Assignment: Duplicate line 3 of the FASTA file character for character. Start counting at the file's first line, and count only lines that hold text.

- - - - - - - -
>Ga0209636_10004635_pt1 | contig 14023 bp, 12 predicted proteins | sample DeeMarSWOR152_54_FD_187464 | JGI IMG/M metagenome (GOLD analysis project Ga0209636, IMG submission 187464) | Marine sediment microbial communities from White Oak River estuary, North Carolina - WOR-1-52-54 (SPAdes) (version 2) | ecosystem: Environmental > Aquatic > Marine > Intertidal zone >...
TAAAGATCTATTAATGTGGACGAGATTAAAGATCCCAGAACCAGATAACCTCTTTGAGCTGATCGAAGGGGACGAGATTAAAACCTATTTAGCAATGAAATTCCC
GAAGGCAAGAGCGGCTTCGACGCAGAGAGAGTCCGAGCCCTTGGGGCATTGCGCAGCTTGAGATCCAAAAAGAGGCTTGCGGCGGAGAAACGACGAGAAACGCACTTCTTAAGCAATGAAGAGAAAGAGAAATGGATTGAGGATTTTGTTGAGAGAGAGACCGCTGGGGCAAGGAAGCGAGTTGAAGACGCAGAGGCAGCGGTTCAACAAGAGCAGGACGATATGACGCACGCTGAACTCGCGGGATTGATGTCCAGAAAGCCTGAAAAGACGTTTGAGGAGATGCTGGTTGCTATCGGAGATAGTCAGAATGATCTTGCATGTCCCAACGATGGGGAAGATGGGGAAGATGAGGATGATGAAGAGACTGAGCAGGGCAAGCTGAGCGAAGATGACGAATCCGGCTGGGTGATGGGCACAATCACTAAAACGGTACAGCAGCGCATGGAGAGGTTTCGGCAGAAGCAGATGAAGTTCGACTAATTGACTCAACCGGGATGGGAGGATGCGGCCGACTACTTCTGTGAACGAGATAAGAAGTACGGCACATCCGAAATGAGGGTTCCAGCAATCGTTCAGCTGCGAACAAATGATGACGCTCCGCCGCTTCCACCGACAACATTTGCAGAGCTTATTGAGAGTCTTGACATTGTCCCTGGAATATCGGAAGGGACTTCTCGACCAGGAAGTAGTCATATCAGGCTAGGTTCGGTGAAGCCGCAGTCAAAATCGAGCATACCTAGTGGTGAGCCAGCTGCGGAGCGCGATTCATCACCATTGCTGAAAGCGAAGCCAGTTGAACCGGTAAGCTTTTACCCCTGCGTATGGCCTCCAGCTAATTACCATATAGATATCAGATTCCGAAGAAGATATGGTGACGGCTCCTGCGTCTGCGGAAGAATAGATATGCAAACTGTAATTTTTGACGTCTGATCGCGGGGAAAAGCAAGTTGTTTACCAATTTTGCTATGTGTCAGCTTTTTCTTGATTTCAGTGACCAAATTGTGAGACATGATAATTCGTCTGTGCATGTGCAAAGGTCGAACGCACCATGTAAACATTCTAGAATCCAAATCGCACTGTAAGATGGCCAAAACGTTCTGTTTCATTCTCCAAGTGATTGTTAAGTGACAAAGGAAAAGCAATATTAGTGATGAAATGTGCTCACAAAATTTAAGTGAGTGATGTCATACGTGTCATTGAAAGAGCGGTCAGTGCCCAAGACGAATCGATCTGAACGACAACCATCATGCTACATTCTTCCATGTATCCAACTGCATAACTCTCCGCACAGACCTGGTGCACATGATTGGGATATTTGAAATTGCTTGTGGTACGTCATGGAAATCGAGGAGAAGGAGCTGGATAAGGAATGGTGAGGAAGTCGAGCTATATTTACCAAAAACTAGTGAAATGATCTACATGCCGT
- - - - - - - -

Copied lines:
GAAGGCAAGAGCGGCTTCGACGCAGAGAGAGTCCGAGCCCTTGGGGCATTGCGCAGCTTGAGATCCAAAAAGAGGCTTGCGGCGGAGAAACGACGAGAAACGCACTTCTTAAGCAATGAAGAGAAAGAGAAATGGATTGAGGATTTTGTTGAGAGAGAGACCGCTGGGGCAAGGAAGCGAGTTGAAGACGCAGAGGCAGCGGTTCAACAAGAGCAGGACGATATGACGCACGCTGAACTCGCGGGATTGATGTCCAGAAAGCCTGAAAAGACGTTTGAGGAGATGCTGGTTGCTATCGGAGATAGTCAGAATGATCTTGCATGTCCCAACGATGGGGAAGATGGGGAAGATGAGGATGATGAAGAGACTGAGCAGGGCAAGCTGAGCGAAGATGACGAATCCGGCTGGGTGATGGGCACAATCACTAAAACGGTACAGCAGCGCATGGAGAGGTTTCGGCAGAAGCAGATGAAGTTCGACTAATTGACTCAACCGGGATGGGAGGATGCGGCCGACTACTTCTGTGAACGAGATAAGAAGTACGGCACATCCGAAATGAGGGTTCCAGCAATCGTTCAGCTGCGAACAAATGATGACGCTCCGCCGCTTCCACCGACAACATTTGCAGAGCTTATTGAGAGTCTTGACATTGTCCCTGGAATATCGGAAGGGACTTCTCGACCAGGAAGTAGTCATATCAGGCTAGGTTCGGTGAAGCCGCAGTCAAAATCGAGCATACCTAGTGGTGAGCCAGCTGCGGAGCGCGATTCATCACCATTGCTGAAAGCGAAGCCAGTTGAACCGGTAAGCTTTTACCCCTGCGTATGGCCTCCAGCTAATTACCATATAGATATCAGATTCCGAAGAAGATATGGTGACGGCTCCTGCGTCTGCGGAAGAATAGATATGCAAACTGTAATTTTTGACGTCTGATCGCGGGGAAAAGCAAGTTGTTTACCAATTTTGCTATGTGTCAGCTTTTTCTTGATTTCAGTGACCAAATTGTGAGACATGATAATTCGTCTGTGCATGTGCAAAGGTCGAACGCACCATGTAAACATTCTAGAATCCAAATCGCACTGTAAGATGGCCAAAACGTTCTGTTTCATTCTCCAAGTGATTGTTAAGTGACAAAGGAAAAGCAATATTAGTGATGAAATGTGCTCACAAAATTTAAGTGAGTGATGTCATACGTGTCATTGAAAGAGCGGTCAGTGCCCAAGACGAATCGATCTGAACGACAACCATCATGCTACATTCTTCCATGTATCCAACTGCATAACTCTCCGCACAGACCTGGTGCACATGATTGGGATATTTGAAATTGCTTGTGGTACGTCATGGAAATCGAGGAGAAGGAGCTGGATAAGGAATGGTGAGGAAGTCGAGCTATATTTACCAAAAACTAGTGAAATGATCTACATGCCGT